Silver Lining

Food for thought

British, U.S. spies ignored intelligence before Iraq invasion

Press TV

Britain and U.S. spying agencies had ignored intelligence before invasion of Iraq that the country had no active weapons of mass destruction (WMDs), it has been revealed.

MI6 and CIA had been told through secret channels by Saddam’s foreign minister and his spy chief that Iraq had no WMDs, media reports said.

This is while that former Prime Minister Tony Blair told parliament in the run-up to the war that intelligence showed Iraq’s nuclear, chemical, and biological weapons programme was “active”, “growing” and “up and running”.

According to a special Panorama programme in the BBC, British and U.S. spying agencies were informed by top sources months before the invasion that Iraq had no active WMD programme, and that the information was not passed to subsequent inquiries.

The programme explains how Naji Sabri, Saddam’s foreign minister, told the CIA’s station chief in Paris at the time, Bill Murray, through an intermediary that Iraq had “virtually nothing” in terms of WMD.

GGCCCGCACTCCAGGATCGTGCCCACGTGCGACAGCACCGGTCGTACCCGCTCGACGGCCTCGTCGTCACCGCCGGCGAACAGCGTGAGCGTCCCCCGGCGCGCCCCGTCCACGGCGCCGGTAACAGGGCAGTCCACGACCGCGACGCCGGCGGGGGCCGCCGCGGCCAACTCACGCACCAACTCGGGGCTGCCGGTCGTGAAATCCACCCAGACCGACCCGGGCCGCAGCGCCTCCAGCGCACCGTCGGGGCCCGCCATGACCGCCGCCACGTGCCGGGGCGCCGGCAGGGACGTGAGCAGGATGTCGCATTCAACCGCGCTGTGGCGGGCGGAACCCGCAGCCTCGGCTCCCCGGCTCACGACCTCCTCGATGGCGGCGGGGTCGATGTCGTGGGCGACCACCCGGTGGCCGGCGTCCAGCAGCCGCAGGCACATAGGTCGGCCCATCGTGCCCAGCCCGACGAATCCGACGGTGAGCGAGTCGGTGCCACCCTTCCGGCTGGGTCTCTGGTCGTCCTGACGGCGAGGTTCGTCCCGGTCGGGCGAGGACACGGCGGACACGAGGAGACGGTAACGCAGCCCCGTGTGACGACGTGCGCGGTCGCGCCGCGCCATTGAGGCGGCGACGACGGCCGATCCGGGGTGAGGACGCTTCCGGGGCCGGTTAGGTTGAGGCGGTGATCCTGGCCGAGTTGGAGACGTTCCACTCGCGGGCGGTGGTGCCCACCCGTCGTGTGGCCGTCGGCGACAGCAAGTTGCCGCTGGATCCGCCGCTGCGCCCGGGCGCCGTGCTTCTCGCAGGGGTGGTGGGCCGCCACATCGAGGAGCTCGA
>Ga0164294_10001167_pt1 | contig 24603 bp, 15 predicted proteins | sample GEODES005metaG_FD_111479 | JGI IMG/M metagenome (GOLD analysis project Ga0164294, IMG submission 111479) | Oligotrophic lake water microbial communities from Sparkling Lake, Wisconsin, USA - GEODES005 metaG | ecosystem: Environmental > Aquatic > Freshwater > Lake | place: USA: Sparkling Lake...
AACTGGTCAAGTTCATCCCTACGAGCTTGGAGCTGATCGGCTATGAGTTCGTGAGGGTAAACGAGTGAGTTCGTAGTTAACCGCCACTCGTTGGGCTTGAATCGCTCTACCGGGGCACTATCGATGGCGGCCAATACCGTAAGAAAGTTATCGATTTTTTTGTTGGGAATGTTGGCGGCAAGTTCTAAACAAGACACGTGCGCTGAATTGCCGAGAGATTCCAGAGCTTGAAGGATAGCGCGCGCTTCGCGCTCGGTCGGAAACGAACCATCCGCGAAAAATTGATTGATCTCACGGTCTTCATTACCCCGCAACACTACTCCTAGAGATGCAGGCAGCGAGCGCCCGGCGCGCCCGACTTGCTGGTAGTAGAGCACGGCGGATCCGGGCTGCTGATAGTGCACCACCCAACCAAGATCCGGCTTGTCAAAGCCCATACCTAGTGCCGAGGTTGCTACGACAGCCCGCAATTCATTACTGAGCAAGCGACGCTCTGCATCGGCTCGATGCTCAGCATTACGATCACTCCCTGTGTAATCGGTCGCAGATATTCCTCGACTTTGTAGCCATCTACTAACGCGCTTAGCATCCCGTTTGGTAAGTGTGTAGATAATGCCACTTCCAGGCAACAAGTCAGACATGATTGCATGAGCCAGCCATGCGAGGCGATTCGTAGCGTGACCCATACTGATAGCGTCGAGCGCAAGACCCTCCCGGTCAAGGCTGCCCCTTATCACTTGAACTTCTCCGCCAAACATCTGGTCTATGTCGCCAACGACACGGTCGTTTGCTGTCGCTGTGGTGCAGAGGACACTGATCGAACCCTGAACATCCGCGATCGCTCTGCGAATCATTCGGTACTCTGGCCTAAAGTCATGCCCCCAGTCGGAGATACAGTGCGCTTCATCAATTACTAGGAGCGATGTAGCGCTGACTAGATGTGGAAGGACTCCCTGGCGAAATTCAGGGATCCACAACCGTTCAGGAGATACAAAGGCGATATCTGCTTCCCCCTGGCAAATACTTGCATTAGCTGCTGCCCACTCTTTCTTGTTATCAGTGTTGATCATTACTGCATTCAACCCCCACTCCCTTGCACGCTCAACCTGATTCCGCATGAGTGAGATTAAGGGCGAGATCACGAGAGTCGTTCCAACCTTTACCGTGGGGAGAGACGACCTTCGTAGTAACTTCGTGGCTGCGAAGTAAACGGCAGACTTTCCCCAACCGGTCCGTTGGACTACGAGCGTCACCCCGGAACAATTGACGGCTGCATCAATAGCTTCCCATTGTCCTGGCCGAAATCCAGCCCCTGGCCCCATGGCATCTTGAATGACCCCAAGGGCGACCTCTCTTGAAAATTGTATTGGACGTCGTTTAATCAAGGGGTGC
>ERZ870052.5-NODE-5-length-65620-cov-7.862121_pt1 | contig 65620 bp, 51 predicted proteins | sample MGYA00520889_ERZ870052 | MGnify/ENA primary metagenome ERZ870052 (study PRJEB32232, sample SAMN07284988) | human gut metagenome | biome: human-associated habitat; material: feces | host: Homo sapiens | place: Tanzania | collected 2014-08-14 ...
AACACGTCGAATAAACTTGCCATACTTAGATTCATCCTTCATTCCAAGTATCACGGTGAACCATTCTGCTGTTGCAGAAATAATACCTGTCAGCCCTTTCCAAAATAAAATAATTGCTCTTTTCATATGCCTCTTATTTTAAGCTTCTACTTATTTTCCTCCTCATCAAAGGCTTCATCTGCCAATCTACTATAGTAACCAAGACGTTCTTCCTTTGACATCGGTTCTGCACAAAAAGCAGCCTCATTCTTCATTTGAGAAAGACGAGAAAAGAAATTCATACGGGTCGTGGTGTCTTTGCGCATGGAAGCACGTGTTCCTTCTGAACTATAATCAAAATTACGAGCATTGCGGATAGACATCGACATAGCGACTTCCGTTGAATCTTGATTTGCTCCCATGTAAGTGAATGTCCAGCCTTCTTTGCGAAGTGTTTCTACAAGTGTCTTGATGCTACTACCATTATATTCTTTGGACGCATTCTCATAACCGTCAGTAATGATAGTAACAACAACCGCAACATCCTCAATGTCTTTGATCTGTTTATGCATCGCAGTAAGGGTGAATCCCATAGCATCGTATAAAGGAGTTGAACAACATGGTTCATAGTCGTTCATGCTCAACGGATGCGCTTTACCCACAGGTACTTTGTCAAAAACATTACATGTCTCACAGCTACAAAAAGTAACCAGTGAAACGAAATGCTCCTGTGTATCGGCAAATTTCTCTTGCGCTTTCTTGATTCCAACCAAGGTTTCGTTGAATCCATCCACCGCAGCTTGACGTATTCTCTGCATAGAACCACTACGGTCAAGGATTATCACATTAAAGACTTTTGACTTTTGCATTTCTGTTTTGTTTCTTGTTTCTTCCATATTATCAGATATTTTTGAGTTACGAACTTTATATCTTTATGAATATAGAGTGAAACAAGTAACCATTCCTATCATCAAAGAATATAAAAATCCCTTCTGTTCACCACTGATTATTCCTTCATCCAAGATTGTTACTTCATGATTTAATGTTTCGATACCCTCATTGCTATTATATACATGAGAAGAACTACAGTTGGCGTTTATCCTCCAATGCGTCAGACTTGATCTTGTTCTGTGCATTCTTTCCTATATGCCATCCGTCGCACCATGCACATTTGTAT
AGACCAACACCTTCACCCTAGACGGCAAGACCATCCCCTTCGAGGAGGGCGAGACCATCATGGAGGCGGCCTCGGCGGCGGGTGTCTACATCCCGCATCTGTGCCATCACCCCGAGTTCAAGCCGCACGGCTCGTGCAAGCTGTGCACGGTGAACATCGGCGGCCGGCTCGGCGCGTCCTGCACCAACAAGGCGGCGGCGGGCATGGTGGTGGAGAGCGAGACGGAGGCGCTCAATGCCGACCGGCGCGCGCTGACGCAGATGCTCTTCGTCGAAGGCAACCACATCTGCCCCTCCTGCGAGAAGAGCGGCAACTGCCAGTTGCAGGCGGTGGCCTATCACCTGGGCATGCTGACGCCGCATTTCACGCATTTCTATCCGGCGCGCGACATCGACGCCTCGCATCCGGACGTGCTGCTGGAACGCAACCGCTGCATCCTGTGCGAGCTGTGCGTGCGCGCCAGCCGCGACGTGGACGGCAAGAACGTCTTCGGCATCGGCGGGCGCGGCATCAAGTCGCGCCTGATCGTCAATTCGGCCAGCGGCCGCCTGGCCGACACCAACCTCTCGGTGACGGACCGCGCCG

Meanwhile, Panorama confirms that three months before the war an MI6 officer met Iraq’s head of intelligence, Tahir Habbush al-Tikriti, who also said that Saddam had no active WMDs.

The meeting in the Jordanian capital, Amman, took place days before the British regime published its now widely discredited Iraqi weapons dossier in September 2002.

Lord Butler, the former cabinet secretary who led an inquiry into the use of intelligence in the run-up to the invasion of Iraq, tells the programme that he was not told about Sabri’s comments, and that he should have been.

Butler says of the use of intelligence: “There were ways in which people were misled or misled themselves at all stages.”

When it was suggested to him that the body that probably felt most misled of all was the British public, Butler replied: “Yes, I think they’re, they’re, they got every reason think that.”

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